CDs came on like gangbusters over 20 years ago and sent record players packing in favor of digital playback. But vinyl is making a comeback among those who gave up playing LP’s as well as those who never played LPs before. What does one need to know in order to get the best music from vinyl in one’s home theater? Eric Smith, National Trainer for Pioneer Home Entertainment USA is spinning the answers.
First, what do you see as being the reason for the resurgence of vinyl?
Eric Smith: Vinyl has indeed been seeing a resurgence recently. According to a Wall Street Journal article nearly 8 million vinyl records were sold in 2014, which is up 47% from 2013. There are multiple reasons why this has been happening, but if I had to point to one reason with the largest impact I would say that vinyl is selling better because of its reach to a new younger audience. Previously the vinyl you could buy was primarily classical and jazz for audiophiles and dance for DJs. Now we are getting releases in vinyl from groups like Daft Punk, Vampire Weekend and Arcade Fire bringing vinyl to the attention of a wider audience.
There is a pride of ownership with vinyl as well. It has a larger 12 x 12 canvas for artwork and liner notes and many releases are collectable as well. Jack White released vinyl in limited batches in different colors. There is also a certain cool factor with being able to say “I’ve got that on vinyl.”
While vinyl arguably does sound better than CD, sound quality may not be the primary reason the new audience is buying vinyl. For audiophiles sound quality is of course of paramount importance. For the new younger generation sound quality is still important but it may not be number one. They are still streaming or downloading music as well as buying vinyl. The portability of digital music is great for in the car or listening on your phone, but dropping a needle on a record and letting an entire side play is a different matter. Rather than just hearing the sound, you are listening to the music as the artist originally intended. It is a completely different experience.
What do you need in order to properly integrate a turntable into your home theater?
Eric Smith: Unlike a CD player where you can plug the left and right analog audio cables into just about any input on a receiver, a turntable usually requires a special phono input. If you plug a turntable into a CD or AUX input on a receiver the volume output will be very low. Some receivers such as the Pioneer Elite SC-87 and SC-89 have a dedicated phono input to compensate for this low level. If your receiver does not have a phono input you need an external phono preamp in between the turntable and the receiver which will boost the level so you can get the volume you need. Some turntables like the Pioneer PL-30-K have a phono preamp built in as well. If you have a receiver with a phono input great, if not, it’s a matter of flipping a switch to utilize the built in phono preamp in the turntable.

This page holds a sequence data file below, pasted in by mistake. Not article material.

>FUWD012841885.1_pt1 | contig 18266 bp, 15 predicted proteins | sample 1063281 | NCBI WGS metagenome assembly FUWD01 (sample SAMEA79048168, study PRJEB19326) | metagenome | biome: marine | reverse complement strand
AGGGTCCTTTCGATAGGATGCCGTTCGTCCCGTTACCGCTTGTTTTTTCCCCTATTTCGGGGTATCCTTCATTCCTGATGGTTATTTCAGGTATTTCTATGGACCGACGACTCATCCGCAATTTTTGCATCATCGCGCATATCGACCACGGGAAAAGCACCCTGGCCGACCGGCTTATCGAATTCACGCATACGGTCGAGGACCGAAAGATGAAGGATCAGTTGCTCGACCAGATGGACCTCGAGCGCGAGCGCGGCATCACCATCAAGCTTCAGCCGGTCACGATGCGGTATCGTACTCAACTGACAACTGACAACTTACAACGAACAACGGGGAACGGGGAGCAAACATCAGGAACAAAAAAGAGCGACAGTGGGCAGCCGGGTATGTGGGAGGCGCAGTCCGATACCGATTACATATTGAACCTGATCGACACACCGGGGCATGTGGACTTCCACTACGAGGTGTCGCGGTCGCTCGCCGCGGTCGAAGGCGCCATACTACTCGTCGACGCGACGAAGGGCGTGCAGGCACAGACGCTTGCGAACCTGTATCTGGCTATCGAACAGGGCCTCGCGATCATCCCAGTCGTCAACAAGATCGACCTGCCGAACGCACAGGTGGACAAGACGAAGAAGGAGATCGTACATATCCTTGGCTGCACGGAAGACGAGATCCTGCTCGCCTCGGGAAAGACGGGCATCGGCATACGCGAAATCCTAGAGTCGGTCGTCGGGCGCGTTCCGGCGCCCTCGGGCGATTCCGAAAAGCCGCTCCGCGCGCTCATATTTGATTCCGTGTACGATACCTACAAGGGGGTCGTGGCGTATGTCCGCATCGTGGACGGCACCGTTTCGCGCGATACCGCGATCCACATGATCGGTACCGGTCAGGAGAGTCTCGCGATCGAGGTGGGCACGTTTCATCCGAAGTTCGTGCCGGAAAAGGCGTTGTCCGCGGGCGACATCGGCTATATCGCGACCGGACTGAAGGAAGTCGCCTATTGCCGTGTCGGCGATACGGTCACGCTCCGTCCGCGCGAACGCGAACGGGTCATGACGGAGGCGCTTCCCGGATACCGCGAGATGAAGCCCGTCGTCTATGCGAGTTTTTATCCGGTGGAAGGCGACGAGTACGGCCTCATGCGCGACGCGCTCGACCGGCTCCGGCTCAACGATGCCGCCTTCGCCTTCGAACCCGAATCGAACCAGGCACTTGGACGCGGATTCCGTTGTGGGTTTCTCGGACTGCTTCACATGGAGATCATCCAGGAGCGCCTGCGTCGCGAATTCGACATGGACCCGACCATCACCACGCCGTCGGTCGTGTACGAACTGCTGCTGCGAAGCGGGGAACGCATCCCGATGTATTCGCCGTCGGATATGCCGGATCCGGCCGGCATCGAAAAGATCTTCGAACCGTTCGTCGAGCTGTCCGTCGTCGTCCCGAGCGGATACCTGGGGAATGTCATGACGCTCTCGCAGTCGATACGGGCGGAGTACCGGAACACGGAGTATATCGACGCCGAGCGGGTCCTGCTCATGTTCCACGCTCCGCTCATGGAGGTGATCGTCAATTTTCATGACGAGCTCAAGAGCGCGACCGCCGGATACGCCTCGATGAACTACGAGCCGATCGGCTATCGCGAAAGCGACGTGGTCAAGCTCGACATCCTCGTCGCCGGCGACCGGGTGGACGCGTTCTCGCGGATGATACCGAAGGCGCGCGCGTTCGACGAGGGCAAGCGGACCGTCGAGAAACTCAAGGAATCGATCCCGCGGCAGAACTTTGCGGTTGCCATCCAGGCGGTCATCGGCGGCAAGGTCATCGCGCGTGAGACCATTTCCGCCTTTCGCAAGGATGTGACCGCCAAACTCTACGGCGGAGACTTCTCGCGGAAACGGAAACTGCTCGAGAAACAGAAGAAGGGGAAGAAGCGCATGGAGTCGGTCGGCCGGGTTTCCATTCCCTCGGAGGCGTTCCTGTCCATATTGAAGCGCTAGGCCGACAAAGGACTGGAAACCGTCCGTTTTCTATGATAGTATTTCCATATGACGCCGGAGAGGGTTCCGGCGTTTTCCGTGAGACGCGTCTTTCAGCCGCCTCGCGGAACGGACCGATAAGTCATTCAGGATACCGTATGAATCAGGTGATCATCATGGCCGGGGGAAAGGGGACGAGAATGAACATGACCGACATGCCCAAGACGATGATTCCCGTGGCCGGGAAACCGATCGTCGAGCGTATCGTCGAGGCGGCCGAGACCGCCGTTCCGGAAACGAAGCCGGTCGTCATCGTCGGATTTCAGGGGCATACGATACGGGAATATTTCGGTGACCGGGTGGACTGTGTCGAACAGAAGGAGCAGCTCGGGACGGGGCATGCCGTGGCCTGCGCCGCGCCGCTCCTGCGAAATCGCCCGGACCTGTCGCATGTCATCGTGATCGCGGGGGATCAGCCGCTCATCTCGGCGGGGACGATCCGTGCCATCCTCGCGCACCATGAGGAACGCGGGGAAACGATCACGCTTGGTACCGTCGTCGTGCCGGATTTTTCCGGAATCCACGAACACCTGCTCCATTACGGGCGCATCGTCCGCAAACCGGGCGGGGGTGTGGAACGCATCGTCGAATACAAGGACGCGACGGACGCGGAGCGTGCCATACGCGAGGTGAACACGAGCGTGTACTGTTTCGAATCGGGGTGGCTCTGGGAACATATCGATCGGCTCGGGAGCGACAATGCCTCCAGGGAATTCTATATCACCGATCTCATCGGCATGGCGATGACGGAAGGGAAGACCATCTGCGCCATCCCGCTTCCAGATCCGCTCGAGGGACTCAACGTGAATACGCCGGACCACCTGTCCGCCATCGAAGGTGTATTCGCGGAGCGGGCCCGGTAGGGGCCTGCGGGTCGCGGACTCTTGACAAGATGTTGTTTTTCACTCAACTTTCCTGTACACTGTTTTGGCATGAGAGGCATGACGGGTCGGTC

What should you look for when you’re buying a turntable?
Eric Smith: Here is a short list of what to look for when buying a turntable.
• Solid construction with a good amount of weight-
o This is important to minimize vibration. Vibration of the turntable can result in muddy bass and overall poor performance.
o In our Pioneer PL-30-K turntable, for example, we have a dual layer chassis with a 4mm-thick metal plate and low center of gravity to help minimize vibration. On top of the platter is a 5mm thick rubber matt to further isolate vibration. It is also over 12 lbs, over 4 times what most current Blu-ray players weigh.
• A solid and weighty platter
o Good weight in the platter helps maintain a consistent speed providing better audio.
o The Pioneer PL-30-K uses a cast aluminum platter.
• A quality motor
o For consistent speed and low noise.
o The Pioneer PL-30-K uses a DC servo controlled motor for precision